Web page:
Parasympathetic innervation causes contraction of circular muscle and hence constricts the pupil. Pupil is the central hole in the iris. Sympathetic innervation causes contraction of the radial muscle and hence causes dilation of pupil.


         Retina is the innermost layer of the eye. It covers the posterior 2/3 circumference of eye. Retina is further divided into the following layers.

Pigmented layer

Neural layer
  • Pigmented layer
          Pigmented layer is made up of melanin containing epithelium cells. This layer prevents scattering of light within the eye and prevent reflection of light. It is located in between the choroid of the vascular tunic and neural layer of the retina.
         Neural layer has three types of cells divided by two synaptic layers. The most external layer of cells is rods and cones. There are 120 million rods and 6 million cons in one eye. Rods are responsible for dim light. These cells are mostly active at night. Decrease number of rods will create difficulty night vision (black difficulty in night vision or black and white).
         Rods are concentrated towards the periphery. Cones are responsible for bright day light and color vision. Cones are mainly concentrated towards the center. Just opposite to the central axis of the eye in the retina is a yellow spot called macula lutea. In the center of macula lutea is a depression called fovea centralis. It contains only cones and no rods and is responsible for acuity (sharpness or resolution) of vision.
         Both rods and cones form the photoreceptors part of the neural layer o f the retina. From the photoreceptor cells (rods and cons) the visual impulses flow through the outer synaptic (plexiform) layer into the middle part of the neural layer and synapses with the bipolar cells. Bipolar cells in turn synapses with ganglion cells through the inner synaptic (plexiform) layer. Axons of ganglion cells then converge at the optic disc forming the optic nerve which then leaves the orbit of the eye. Optic disc is also called blind spot of the eye. If the light falls here no image will be formed.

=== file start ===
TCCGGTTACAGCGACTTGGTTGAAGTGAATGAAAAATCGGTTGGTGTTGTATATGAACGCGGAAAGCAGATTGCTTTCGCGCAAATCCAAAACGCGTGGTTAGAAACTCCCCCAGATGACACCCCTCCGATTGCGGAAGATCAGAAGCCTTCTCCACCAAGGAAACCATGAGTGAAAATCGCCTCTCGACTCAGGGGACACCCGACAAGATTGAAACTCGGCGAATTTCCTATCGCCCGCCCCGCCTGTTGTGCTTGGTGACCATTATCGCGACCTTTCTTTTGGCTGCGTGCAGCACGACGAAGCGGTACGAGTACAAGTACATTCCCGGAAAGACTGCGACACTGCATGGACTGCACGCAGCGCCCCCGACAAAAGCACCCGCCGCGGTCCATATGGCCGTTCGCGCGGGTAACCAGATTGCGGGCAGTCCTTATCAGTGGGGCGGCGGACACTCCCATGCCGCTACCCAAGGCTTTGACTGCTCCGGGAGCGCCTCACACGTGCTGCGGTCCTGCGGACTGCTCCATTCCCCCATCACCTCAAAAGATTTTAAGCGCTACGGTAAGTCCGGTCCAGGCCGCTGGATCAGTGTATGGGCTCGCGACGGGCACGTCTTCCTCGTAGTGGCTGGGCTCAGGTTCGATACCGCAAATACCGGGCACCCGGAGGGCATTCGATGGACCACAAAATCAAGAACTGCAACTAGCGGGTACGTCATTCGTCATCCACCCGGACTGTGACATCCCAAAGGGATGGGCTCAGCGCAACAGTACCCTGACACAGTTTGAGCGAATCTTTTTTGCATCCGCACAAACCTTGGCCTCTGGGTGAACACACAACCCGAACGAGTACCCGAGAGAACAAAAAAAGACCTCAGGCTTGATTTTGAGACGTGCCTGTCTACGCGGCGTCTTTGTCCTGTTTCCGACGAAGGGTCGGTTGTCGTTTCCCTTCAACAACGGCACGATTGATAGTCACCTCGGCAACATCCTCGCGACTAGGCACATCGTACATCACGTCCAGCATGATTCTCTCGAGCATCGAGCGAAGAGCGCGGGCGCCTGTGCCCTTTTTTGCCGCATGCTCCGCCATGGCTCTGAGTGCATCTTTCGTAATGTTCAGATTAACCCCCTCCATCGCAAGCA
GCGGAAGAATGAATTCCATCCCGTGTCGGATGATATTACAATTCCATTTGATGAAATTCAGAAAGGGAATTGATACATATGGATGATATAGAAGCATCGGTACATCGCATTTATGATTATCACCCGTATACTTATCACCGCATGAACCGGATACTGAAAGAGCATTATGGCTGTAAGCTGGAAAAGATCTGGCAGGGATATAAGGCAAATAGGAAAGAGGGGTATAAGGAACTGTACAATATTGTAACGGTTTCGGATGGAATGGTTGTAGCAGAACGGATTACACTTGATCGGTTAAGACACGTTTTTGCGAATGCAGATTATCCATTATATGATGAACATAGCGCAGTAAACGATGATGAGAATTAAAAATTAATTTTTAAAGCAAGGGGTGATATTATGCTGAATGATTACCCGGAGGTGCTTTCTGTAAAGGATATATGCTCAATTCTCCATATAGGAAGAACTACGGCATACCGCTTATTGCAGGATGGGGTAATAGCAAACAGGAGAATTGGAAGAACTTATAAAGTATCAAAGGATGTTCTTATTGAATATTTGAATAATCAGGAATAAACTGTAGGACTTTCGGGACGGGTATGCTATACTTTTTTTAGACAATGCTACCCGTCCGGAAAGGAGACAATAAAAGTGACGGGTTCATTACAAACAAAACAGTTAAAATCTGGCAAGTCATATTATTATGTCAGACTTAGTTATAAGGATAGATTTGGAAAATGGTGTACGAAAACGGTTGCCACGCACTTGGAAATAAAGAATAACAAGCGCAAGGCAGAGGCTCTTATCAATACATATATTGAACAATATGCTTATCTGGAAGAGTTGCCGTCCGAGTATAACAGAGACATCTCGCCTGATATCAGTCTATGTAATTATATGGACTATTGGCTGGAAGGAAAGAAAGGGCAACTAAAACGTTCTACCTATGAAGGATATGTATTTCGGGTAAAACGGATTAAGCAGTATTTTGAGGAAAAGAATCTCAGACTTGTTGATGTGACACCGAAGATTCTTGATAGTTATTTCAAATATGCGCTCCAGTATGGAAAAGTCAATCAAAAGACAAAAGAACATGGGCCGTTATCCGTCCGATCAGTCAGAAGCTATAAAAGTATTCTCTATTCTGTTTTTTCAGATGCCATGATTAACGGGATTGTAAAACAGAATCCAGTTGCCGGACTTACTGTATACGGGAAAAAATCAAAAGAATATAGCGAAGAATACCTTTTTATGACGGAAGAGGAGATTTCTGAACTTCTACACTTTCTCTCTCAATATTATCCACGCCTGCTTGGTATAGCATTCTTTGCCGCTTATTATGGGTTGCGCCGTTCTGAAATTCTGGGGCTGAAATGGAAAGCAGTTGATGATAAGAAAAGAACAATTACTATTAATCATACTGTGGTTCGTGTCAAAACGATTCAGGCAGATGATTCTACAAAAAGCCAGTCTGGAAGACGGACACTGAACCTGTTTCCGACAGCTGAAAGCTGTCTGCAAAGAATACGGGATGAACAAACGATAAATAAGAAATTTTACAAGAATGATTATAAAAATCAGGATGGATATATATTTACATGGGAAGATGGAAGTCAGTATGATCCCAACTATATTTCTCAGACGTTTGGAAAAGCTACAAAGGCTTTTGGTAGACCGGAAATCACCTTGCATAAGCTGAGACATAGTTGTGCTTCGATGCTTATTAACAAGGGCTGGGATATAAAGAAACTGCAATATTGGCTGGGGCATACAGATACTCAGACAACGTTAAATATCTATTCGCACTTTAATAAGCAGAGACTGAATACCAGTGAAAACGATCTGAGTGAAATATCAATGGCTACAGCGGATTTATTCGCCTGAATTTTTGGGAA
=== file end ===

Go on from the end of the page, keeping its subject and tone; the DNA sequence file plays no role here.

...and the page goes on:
The cavity of the eye is divided into 2 parts: anterior and posterior cavity by the presence of lens. Lens is made up of crystalline cells which are arranged in the form of an onion (layers). Externally the lens is covered by a capsule. Lens like cornea is transparent and devoid of blood and lymphatic vessels. The anterior cavity of the eye is further divided into 2 chambers: anterior and posterior by the iris.
          Aqueous humor produced by the ciliary processes, first enters the posterior chamber and then flow into the anterior chamber through the pupil. From the anterior chamber aqueous humor enter the canal of schlemm and drain into the venous system. Posterior cavity is filled with vitrous body.
         Vitrous body is a gel like structures which is formed during embryological development. It helps to maintain the position of the retina against the choroid. Any damage or leakage of the vitrous body will cause displacement of the retina. Vitrous body along with the aqueous humor helps in the formation of intra ocular pressure (16mmhg).